“What was your mom like?” I asked my 97-year-old great grandfather as I drove him to the airport.
He was leaving after a quick trip to visit with us. It’s not often people get to converse with their great-grandparents. I feel very fortunate. Every time my great-grandpa Griffin comes to town, I want to ask him a slew of questions. I ask about his stories, how he’s seen the world change, and what important lessons he’s learned in his 97 years of living.
I think this would be natural for anyone to have a desire to learn more about their history–Where they come from. Especially African Americans, whose history can only go back so far. Sometimes I feel like I’m grasping for any knowledge I can find that ties me to specific people. So I can know what magnificent people I’m related to. Whose blood runs through my blood.
I wanted to know a little about a generation before him, about my great-great grandmother.
Annie was her name, and he told me a story about her that has impacted him to this day. It’s a story that can’t be categorized as simply being black history. It’s specifically a part of my family history, but a lesson I feel most connected to as a parent.
“In 1922,” he started. How he can remember exact years I’ll never understand! “I was playing with marbles, and she came in and told me to get a switch because I wasn’t suppose to be playing with marbles.”
My great-grandpa stopped his story for a moment concerned he’d told me it before.
“No, no, I haven’t heard it!” I encouraged him to go on.
“She was very angry with me,” He started again. “I asked her why I shouldn’t be playing with marbles. She told me because it was Sunday. But she hadn’t told me I couldn’t play marbles on Sunday.”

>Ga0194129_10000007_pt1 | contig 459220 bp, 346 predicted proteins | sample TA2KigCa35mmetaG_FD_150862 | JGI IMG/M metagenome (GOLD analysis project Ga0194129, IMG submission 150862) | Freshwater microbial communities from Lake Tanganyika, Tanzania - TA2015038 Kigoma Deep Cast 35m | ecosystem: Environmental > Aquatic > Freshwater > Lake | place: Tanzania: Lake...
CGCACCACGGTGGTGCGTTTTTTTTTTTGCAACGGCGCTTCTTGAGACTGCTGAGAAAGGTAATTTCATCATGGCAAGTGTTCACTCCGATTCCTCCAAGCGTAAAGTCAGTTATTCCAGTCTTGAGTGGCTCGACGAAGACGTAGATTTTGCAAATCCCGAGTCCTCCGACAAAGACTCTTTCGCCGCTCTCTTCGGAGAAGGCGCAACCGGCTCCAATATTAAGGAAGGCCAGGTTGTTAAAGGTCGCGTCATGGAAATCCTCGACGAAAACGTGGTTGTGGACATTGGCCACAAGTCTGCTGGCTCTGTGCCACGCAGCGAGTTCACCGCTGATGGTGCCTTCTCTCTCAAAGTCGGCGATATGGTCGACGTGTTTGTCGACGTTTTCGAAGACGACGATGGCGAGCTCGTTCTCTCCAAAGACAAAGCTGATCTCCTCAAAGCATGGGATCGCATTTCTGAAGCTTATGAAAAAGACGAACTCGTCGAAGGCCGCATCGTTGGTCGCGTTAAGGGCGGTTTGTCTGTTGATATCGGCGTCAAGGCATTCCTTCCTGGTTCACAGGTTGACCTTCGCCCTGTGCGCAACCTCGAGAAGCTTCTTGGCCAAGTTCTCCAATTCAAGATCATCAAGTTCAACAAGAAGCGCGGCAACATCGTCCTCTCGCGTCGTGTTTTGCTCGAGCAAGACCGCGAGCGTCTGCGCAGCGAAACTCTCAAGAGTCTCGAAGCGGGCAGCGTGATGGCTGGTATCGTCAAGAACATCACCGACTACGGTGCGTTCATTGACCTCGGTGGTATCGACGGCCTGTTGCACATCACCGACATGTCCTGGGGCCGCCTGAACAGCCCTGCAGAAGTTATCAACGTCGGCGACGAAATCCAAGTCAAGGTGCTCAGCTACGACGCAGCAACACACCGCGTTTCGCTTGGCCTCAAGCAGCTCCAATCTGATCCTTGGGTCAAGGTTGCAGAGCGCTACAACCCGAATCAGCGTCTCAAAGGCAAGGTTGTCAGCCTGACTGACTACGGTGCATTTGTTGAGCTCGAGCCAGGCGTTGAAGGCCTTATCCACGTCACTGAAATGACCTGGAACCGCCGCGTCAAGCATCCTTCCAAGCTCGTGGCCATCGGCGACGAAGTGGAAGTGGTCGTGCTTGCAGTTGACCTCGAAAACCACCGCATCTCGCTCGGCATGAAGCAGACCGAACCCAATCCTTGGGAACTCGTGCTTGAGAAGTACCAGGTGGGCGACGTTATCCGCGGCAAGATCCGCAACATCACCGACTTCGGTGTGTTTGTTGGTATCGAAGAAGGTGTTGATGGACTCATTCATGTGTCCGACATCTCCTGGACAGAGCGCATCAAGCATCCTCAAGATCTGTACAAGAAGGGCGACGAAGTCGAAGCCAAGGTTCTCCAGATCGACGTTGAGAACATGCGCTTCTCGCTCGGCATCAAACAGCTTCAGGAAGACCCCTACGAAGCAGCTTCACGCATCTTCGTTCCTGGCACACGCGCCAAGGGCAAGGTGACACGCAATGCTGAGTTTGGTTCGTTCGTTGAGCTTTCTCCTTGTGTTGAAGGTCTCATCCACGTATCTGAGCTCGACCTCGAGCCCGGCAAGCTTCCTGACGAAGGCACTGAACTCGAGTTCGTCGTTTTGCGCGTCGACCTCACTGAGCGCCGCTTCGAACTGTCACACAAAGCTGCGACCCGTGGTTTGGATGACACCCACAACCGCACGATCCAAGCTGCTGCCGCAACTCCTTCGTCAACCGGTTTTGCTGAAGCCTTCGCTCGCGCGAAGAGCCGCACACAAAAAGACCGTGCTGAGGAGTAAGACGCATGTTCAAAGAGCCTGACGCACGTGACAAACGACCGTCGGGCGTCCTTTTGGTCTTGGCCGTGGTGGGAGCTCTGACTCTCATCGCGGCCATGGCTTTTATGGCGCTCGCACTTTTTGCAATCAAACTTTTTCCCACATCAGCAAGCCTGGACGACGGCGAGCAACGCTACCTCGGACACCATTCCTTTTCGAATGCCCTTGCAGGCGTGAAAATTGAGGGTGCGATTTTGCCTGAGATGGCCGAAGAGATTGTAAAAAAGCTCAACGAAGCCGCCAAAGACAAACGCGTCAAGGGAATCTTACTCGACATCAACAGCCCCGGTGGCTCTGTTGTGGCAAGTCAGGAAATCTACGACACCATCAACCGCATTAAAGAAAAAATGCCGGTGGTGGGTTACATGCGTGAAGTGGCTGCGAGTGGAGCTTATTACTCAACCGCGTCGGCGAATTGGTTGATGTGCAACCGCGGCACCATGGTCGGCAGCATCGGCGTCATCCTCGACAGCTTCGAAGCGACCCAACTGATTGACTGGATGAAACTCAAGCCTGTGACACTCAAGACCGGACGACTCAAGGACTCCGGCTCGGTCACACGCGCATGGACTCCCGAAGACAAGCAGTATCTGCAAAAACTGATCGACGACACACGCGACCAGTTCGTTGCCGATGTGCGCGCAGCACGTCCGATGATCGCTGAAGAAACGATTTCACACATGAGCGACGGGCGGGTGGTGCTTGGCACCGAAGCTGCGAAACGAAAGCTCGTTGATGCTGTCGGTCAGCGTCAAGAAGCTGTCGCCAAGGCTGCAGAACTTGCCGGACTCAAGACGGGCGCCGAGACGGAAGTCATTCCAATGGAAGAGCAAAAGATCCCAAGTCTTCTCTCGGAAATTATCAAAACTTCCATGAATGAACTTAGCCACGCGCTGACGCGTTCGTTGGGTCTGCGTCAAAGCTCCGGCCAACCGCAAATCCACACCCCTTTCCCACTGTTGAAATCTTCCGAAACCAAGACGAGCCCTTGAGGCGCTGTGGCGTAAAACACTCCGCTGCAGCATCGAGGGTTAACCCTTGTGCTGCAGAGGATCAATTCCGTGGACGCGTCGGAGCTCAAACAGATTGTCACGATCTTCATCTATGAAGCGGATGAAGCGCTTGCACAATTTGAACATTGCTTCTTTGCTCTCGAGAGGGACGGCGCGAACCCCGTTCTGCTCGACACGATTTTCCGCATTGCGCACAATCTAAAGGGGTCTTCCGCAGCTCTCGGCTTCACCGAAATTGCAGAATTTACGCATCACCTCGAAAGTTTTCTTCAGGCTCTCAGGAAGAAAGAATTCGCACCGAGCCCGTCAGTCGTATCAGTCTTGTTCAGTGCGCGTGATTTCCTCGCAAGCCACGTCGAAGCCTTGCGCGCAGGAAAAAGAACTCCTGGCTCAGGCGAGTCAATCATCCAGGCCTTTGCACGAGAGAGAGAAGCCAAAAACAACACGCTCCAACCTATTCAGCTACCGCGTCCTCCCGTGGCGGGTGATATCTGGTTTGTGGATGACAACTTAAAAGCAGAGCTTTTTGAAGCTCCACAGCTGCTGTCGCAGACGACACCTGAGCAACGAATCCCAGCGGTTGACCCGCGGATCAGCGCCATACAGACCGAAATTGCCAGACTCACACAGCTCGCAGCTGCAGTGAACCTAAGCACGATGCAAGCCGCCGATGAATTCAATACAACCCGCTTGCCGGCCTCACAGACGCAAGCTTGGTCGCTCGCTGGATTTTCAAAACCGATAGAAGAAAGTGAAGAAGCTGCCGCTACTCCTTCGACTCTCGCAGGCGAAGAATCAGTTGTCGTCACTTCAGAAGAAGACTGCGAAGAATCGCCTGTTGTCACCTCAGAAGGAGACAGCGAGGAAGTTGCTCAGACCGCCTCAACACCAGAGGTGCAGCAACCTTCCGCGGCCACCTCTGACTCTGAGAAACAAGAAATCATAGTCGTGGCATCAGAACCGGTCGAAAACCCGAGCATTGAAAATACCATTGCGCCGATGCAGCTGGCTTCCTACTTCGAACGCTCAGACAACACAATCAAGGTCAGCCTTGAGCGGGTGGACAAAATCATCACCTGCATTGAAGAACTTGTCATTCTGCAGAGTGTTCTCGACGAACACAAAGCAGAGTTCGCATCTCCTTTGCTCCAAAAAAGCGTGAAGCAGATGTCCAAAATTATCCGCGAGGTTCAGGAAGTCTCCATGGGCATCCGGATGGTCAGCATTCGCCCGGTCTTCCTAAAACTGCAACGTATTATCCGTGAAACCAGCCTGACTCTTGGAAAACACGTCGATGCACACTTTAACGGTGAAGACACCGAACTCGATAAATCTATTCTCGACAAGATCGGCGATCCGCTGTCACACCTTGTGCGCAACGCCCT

He told me he was upset because he always tried to follow the rules. But this was one he didn’t know of.
“So I stood up straight and firmly talked back to her and said ‘But you didn’t tell me!’”
Immediately my great-grandpa told me he was worried he had overdone it. Pushed his luck. He didn’t normally talk back to adults and was very respectful.
In a firm voice, his mother told him to come here.
He worried he was going to get it. He walked towards her and awaited his punishment.
“She reached out and grabbed me,” he told me. “She embraced me in a hug and said she loved me.”
He said his mother told him that he was right, she hadn’t told him not to play on Sunday before.
“I knew she loved me,” he told me. “That is when I really learned what love was.”
He knew there was nothing he could do that would cause her to stop loving him. My great-grandpa was only 4 at the time, yet that memory lasted with him his entire life.
My thought immediately went to my children. What am I doing and saying to them daily that could stay with them their entire lives?
“We need more love,” my Grandpa Griffin said. “More love and understanding in the world.”
Wise words I hope to take to heart and put in motion as I raise my children and remind them of the simple, yet powerful lesson their great-great-great grandmother taught her son one Sunday afternoon.